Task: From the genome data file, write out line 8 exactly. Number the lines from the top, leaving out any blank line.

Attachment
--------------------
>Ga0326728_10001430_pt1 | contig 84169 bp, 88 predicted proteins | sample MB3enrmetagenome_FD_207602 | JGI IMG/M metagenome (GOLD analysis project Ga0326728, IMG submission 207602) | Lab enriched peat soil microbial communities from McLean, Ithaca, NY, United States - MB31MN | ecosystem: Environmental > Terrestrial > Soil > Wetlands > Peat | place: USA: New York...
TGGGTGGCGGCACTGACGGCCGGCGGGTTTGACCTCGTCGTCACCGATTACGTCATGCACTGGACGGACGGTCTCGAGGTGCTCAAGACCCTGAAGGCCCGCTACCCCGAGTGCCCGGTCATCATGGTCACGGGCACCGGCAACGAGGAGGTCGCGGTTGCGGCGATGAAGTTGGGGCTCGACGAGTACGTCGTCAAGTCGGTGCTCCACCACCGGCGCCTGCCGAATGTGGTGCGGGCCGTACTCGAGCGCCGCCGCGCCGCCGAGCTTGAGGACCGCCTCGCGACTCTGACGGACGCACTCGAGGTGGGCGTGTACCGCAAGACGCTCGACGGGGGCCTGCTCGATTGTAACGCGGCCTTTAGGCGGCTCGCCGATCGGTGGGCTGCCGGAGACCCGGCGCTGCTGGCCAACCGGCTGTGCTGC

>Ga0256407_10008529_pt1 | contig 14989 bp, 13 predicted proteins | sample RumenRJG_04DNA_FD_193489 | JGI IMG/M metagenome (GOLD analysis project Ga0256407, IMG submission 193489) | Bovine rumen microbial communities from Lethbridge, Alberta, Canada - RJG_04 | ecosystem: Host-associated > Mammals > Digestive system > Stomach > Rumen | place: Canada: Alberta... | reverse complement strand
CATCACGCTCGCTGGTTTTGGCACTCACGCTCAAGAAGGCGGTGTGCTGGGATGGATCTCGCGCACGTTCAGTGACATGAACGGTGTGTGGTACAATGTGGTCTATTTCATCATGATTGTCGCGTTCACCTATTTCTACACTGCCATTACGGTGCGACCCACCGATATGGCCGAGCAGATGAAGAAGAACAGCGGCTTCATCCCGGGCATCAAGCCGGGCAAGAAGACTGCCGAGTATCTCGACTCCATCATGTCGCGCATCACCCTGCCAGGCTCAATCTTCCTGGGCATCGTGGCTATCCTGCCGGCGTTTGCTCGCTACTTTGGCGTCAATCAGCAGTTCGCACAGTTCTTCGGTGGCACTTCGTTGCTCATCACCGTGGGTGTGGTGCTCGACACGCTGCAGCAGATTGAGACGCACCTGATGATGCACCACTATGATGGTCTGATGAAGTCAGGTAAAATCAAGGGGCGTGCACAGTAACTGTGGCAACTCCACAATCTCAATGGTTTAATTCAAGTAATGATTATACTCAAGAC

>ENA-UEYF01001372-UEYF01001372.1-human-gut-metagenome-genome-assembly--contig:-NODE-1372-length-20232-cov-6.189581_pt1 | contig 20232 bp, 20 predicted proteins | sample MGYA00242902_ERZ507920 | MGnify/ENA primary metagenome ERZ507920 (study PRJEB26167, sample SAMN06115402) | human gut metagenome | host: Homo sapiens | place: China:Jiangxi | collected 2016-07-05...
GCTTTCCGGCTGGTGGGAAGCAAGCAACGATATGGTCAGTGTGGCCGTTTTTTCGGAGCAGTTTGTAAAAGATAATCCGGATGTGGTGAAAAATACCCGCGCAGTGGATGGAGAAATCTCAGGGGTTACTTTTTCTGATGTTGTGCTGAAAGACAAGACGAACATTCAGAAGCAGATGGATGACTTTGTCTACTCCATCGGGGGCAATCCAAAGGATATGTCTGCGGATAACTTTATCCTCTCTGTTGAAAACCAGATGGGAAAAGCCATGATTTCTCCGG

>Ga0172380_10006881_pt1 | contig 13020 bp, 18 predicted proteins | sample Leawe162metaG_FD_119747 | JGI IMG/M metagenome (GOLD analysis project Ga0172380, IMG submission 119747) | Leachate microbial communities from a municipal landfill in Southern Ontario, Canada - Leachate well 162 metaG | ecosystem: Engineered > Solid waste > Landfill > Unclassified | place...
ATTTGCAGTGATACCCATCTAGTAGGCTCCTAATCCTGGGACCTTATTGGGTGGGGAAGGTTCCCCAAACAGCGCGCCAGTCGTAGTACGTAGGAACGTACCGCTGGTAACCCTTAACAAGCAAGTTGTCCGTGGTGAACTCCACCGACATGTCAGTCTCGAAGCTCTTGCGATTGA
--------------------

ATTTGCAGTGATACCCATCTAGTAGGCTCCTAATCCTGGGACCTTATTGGGTGGGGAAGGTTCCCCAAACAGCGCGCCAGTCGTAGTACGTAGGAACGTACCGCTGGTAACCCTTAACAAGCAAGTTGTCCGTGGTGAACTCCACCGACATGTCAGTCTCGAAGCTCTTGCGATTGA